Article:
Thursday marked Kundra’s final day in office after serving nearly two and half years as the nation’s first federal Chief Information Officer where, during his tenure, he stressed openness and transparency, lowering the cost of government, security, data democratization and innovation.
Kundra left his position as CIO for an academic fellowship at Harvard University to conduct research at both the Berkman Center for Internet & Society and the Joan Shorenstein Center on the Press, Politics and Public Policy, will be remembered for projects like data.gov, the IT dashboard and the 25-Point Plan to Reform Federal IT.
Today Kundra shared his thoughts (pdf) and accomplishments on his public service career.
“For me, public service has been a way to give back to a country that has given me so much. Since I first arrived here as a kid all those years ago, I’ve been inspired by that fundamentally American notion that no matter where you come from, no matter what you look like or how much money you have, you have a right to dream big and act boldly. It’s an idea that’s etched into our nation’s DNA.”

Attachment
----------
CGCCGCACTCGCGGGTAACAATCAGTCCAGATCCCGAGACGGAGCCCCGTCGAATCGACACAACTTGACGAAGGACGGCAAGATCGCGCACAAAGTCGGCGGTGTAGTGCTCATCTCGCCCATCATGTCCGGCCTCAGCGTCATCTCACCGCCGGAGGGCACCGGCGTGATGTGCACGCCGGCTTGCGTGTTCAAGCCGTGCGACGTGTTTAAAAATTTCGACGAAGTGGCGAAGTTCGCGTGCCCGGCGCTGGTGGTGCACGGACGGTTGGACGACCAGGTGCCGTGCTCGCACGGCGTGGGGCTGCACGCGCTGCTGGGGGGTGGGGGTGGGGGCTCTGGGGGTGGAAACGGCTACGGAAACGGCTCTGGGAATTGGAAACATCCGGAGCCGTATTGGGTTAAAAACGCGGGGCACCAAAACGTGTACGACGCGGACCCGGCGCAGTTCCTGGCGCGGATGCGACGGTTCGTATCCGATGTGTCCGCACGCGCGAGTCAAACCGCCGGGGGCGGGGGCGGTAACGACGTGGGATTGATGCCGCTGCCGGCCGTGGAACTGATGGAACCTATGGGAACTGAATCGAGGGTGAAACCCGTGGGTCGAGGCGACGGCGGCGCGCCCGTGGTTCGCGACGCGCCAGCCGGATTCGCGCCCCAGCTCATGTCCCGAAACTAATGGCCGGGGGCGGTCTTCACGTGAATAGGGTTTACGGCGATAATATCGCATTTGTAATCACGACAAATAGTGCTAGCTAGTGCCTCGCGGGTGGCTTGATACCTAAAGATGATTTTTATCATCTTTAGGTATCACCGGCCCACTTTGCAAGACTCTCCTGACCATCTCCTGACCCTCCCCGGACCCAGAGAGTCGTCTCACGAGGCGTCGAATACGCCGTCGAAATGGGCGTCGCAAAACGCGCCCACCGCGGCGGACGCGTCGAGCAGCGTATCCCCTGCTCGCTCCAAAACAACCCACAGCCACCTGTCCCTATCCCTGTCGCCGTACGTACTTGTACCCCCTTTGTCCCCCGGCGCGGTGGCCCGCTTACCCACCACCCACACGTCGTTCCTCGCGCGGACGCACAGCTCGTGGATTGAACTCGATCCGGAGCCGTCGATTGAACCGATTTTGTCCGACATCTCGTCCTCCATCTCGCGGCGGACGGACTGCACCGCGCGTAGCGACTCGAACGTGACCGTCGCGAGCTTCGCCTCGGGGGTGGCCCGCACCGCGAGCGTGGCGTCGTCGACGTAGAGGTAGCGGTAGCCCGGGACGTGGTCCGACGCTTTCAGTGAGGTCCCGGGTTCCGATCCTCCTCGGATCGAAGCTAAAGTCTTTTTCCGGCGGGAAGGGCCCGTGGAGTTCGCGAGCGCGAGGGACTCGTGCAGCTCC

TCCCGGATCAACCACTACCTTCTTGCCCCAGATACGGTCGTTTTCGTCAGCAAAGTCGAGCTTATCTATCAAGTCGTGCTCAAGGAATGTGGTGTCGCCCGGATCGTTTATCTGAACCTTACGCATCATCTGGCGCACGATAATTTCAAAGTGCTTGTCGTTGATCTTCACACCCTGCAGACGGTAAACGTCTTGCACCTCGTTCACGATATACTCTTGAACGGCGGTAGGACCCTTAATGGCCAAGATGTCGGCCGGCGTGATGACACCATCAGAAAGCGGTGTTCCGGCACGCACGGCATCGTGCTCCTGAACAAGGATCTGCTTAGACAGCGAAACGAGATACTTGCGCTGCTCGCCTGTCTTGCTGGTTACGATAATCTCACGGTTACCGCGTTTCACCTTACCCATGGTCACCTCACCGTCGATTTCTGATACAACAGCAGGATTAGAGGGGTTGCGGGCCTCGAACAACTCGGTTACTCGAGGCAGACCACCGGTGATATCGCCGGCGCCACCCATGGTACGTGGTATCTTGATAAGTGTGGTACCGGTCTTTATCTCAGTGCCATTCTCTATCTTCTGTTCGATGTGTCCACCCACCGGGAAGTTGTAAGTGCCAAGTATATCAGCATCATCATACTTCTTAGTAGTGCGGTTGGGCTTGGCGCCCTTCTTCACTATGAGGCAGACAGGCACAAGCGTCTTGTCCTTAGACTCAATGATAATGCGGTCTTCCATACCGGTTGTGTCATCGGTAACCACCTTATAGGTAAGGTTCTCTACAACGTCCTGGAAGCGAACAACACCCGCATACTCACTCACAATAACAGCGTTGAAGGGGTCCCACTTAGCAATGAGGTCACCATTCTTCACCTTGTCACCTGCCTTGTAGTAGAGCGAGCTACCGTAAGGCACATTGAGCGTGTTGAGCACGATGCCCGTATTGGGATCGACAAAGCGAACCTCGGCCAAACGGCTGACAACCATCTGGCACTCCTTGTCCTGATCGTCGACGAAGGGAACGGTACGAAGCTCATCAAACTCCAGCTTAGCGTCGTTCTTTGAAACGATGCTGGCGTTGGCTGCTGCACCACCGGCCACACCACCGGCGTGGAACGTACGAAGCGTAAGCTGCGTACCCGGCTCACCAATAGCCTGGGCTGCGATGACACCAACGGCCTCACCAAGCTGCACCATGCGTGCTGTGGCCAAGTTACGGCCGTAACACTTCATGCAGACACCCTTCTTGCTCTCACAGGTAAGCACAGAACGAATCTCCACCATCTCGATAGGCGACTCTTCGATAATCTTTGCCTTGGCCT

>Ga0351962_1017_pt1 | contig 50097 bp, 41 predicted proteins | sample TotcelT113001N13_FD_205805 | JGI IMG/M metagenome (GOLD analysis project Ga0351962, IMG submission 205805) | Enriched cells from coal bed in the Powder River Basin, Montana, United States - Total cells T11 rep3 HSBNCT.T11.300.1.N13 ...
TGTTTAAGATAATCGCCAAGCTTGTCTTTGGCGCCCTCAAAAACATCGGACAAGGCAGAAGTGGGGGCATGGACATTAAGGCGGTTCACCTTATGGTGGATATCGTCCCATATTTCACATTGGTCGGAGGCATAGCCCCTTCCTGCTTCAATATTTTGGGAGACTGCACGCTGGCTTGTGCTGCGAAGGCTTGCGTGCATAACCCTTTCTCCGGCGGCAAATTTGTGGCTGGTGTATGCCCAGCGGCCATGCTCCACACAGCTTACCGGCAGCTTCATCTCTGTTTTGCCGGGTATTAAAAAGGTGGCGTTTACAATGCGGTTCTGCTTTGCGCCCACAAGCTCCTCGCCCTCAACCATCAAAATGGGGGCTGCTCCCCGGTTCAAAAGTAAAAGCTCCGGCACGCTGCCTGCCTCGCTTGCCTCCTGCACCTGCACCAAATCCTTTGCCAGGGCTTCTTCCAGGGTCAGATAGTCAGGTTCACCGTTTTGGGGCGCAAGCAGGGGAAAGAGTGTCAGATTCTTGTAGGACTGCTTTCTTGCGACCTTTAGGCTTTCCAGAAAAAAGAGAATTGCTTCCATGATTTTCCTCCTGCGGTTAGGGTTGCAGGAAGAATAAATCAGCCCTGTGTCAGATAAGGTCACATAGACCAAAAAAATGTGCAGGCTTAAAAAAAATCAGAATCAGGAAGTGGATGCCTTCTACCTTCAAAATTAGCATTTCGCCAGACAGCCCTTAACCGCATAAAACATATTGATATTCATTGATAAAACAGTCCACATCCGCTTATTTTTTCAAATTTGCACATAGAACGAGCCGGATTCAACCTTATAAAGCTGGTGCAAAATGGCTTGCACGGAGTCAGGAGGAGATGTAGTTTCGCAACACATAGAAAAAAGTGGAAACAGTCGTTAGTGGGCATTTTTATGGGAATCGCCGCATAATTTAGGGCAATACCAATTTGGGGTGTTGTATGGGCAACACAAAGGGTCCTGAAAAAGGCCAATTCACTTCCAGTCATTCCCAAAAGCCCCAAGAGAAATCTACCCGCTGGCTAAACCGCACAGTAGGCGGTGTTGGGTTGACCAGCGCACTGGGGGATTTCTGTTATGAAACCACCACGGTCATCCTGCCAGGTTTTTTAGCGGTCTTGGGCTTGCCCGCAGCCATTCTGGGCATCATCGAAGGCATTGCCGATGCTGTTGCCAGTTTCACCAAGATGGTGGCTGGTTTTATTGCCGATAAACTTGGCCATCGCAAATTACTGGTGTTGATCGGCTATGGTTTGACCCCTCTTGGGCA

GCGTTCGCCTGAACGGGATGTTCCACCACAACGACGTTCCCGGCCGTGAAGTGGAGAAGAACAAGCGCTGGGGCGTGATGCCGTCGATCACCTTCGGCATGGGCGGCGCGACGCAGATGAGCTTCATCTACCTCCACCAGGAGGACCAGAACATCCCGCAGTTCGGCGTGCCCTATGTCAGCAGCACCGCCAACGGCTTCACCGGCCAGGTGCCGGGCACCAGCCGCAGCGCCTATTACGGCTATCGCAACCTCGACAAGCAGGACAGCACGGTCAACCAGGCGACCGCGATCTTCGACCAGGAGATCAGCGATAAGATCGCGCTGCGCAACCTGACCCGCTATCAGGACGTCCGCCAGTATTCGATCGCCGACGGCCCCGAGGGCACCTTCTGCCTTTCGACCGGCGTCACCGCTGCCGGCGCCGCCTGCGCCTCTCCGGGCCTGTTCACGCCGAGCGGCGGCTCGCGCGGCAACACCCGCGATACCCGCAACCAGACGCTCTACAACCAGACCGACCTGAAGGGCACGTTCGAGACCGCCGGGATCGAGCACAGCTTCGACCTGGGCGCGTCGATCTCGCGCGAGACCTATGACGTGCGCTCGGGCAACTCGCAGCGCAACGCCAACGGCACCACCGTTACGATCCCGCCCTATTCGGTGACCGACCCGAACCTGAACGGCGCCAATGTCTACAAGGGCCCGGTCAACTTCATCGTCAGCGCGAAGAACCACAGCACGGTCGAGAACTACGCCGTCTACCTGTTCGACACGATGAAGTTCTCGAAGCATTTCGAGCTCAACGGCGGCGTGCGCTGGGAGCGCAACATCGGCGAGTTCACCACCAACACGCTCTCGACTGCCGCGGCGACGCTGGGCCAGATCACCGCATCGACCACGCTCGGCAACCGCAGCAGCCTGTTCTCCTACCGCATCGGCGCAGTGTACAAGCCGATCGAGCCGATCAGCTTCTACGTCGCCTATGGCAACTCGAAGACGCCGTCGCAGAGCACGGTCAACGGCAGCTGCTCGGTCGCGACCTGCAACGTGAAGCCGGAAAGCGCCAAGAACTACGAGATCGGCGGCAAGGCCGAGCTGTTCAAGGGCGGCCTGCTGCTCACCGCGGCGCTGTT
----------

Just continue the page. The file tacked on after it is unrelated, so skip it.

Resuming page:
“Reducing the Federal Government’s reliance on what we call “Big Iron” and shifting to the cloud not only frees up resources so federal agencies can focus on mission-critical activities, but also reduces the Government’s overall energy and real estate footprint and can improve its IT security posture.”
“Too often this focus on security has been used as an excuse to prevent the government from adopting the sort of innovative technologies that could better serve and engage the American people. What’s true is the inverse: Done the right way, using more nimble, flexible, modern technology enhances security by freeing the government from decaying infrastructure and custom-made applications written in obsolete computer languages even pre-dating the personal computer revolution.”
Parting words (from former president Theodore Roosevelt, whose words he kept in his wallet):
“We are face to face with our destiny, and we must meet it with a high and resolute courage. For ours is the life of action, of strenuous performance of duty; let us live in the harness of striving mighty; let us rather run the risk of wearing out rather than rusting out.”
Full article. (pdf)